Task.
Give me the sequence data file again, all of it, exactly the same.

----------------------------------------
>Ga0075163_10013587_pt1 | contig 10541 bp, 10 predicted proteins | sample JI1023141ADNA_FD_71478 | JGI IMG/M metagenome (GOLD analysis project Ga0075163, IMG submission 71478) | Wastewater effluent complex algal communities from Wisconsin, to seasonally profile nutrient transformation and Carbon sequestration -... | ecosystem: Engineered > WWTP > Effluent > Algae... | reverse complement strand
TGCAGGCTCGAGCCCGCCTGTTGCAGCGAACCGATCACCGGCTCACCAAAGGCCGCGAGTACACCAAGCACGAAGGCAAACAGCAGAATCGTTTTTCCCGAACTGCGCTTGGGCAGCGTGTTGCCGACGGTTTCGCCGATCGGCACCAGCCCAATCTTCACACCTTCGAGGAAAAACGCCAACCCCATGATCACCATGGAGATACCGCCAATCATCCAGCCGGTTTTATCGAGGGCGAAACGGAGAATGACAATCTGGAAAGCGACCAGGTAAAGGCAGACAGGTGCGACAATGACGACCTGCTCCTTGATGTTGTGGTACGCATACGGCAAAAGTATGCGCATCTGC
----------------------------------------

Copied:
>Ga0075163_10013587_pt1 | contig 10541 bp, 10 predicted proteins | sample JI1023141ADNA_FD_71478 | JGI IMG/M metagenome (GOLD analysis project Ga0075163, IMG submission 71478) | Wastewater effluent complex algal communities from Wisconsin, to seasonally profile nutrient transformation and Carbon sequestration -... | ecosystem: Engineered > WWTP > Effluent > Algae... | reverse complement strand
TGCAGGCTCGAGCCCGCCTGTTGCAGCGAACCGATCACCGGCTCACCAAAGGCCGCGAGTACACCAAGCACGAAGGCAAACAGCAGAATCGTTTTTCCCGAACTGCGCTTGGGCAGCGTGTTGCCGACGGTTTCGCCGATCGGCACCAGCCCAATCTTCACACCTTCGAGGAAAAACGCCAACCCCATGATCACCATGGAGATACCGCCAATCATCCAGCCGGTTTTATCGAGGGCGAAACGGAGAATGACAATCTGGAAAGCGACCAGGTAAAGGCAGACAGGTGCGACAATGACGACCTGCTCCTTGATGTTGTGGTACGCATACGGCAAAAGTATGCGCATCTGC